One day I went hiking with some friends and after we hung out, glowing with post hike delight. As my friends ground fresh coffee beans, and the house filled with the potent, savoury aroma of coffee, they were worried about me. No, I’m good, I said. As we sat chatting, a tsunami of feelings washed over me of being left out. I reverted to an angry, sullen adolescent internally. I know that I cannot drink coffee without hefty repercussions; I reminded myself of the end goal; I supported myself for my decision and my capacity.

Blessedly, my witness kicked into full gear and I moved through our time together with some grace, and sulking only in a corner of my mind, not in real life.

  1. Commit to being in your life and loving yourself while observing

 When you move into change, the kickback comes from self and others. For me, the self-doubt moves in first. Why am I doing this again? What is the benefit? Desire wants what it wants.

So I write things out, sometimes sticking up little notes to remind myself of the end goal, and the steps I need to get there. And calling on my tribe for help.

I continue to go out to restaurants and to friends’ for dinner, often dragging my food around with me like Linus with his blanket. People are pretty great about it.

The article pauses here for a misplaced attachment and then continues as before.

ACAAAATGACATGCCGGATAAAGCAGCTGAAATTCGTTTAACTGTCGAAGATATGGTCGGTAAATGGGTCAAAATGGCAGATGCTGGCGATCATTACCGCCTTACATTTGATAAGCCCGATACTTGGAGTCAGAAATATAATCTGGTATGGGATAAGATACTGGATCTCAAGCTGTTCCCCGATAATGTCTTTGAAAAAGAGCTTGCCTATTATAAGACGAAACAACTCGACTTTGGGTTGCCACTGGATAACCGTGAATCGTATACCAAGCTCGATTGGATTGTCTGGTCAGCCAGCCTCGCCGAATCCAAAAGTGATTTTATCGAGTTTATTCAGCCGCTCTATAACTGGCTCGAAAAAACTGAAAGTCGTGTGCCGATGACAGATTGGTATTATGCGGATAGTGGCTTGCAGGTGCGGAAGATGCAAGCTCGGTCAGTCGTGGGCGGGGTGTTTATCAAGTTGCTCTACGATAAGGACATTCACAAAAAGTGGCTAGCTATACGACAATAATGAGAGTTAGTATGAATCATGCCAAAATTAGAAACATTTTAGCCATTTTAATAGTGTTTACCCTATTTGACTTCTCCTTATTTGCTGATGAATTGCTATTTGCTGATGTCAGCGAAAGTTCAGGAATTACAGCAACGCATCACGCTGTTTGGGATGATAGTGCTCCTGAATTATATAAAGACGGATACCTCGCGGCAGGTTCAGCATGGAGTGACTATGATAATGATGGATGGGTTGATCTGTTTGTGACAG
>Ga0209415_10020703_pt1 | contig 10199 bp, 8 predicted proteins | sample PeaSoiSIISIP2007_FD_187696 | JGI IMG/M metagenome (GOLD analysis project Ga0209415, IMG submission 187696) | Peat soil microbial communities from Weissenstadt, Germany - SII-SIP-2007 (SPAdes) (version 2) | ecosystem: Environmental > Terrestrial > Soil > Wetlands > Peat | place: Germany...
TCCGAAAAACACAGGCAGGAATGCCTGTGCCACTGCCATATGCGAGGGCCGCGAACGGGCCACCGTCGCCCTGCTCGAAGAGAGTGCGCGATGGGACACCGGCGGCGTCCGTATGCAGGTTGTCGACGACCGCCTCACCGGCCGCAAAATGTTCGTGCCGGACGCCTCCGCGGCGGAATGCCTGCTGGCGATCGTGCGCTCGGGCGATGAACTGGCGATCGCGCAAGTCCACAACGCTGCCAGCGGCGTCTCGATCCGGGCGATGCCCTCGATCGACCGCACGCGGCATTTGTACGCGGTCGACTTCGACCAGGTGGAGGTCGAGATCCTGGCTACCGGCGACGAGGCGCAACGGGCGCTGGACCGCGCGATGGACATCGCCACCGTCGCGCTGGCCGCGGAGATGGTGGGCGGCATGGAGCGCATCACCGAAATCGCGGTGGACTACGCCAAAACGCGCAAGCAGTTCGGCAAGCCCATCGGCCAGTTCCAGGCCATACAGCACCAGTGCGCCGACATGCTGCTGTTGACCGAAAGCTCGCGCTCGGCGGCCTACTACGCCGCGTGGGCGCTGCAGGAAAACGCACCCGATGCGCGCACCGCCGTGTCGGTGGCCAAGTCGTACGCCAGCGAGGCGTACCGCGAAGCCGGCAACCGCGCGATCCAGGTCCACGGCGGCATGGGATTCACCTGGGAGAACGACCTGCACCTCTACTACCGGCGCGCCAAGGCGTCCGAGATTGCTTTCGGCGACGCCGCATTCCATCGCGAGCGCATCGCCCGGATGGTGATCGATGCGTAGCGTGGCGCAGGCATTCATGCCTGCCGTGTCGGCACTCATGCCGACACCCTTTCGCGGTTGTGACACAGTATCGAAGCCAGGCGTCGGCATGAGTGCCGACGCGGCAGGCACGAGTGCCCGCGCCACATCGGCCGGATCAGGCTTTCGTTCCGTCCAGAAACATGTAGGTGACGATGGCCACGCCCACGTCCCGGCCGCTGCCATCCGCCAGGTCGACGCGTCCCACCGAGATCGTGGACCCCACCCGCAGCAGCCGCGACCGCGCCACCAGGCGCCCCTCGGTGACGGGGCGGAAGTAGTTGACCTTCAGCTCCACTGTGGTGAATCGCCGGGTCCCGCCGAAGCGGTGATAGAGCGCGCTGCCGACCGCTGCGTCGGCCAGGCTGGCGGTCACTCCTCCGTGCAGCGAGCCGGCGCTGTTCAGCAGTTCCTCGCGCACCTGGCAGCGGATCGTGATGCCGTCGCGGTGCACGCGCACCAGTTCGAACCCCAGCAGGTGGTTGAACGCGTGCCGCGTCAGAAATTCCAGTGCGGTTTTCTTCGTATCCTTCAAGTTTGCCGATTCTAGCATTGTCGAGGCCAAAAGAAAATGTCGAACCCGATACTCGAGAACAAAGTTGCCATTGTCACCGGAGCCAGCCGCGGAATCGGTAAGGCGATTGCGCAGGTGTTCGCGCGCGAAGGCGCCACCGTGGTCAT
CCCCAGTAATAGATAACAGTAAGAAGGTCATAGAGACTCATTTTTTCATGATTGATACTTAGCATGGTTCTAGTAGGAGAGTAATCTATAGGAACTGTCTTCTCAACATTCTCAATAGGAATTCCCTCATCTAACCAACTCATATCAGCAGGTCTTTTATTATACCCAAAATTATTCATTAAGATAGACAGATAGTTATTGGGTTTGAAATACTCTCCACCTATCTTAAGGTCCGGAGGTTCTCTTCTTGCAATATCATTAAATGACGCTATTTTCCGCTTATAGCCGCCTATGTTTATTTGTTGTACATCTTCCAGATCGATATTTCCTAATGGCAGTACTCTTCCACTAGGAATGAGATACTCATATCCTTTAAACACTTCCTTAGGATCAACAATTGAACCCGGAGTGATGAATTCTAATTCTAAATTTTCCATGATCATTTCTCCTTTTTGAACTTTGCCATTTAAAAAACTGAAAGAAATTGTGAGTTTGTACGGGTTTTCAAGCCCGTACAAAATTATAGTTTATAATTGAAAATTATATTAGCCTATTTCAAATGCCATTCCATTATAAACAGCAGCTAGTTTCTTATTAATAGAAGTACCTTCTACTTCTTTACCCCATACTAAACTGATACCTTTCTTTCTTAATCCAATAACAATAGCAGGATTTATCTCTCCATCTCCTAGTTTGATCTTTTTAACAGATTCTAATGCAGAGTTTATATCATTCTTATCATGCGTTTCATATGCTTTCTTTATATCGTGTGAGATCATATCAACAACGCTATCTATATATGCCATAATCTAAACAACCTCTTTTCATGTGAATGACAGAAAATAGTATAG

And sometimes I see aspects of myself that I wish weren’t there.

I bought a bag of baked sweet potato chips last week, which are on my food plan. But I pulled them into bed and ate the whole bag in moments. I was like Gollum with his precious ring, snuffling strangely into my bag like someone was trying to snatch it.

  1. Reach for the goal but let go of the outcome

This step seems like a paradox, but it’s not. One of my spiritual teachers, Dharmanidhi, was really into this. Setting goals, being really passionate about reaching for them, while at the same time staying acutely present to the process and watching for shifts.

I found some gluten free crackers and my beloved made me cashew cheese and sugar free apple butter. I ate one cracker with the treats on it. Then two more. Yum.

The next morning I woke up with a migraine, swollen and weepy eyes and a hangover.

I was so pissed off. (Emotional reactivity too?) Corn had started to rise on the radar as a possible allergen. And, guess what? I found corn starch as the first ingredient in these delicious, salty, thin crackers.

I had to let go of the idea that I knew what the goal was here. I needed to follow the plan and see what unfolded. Gluten free crackers is not the solution. Seems so obvious now.

I need to surrender over and over again to my commitment to change.

Amanda Snow explores how to stay on track in her article Balanced Living. She quotes Winston Churchill: “Continuous effort—not strength or intelligence—is the key to unlocking our potential.”

Continuous effort, but in a relaxed, light hearted way–as often as I can. Not wrestling and driven. Instead, staying in the constant bitter sweet flux of change.

How do you commit to yourself and move forward in claiming your own life?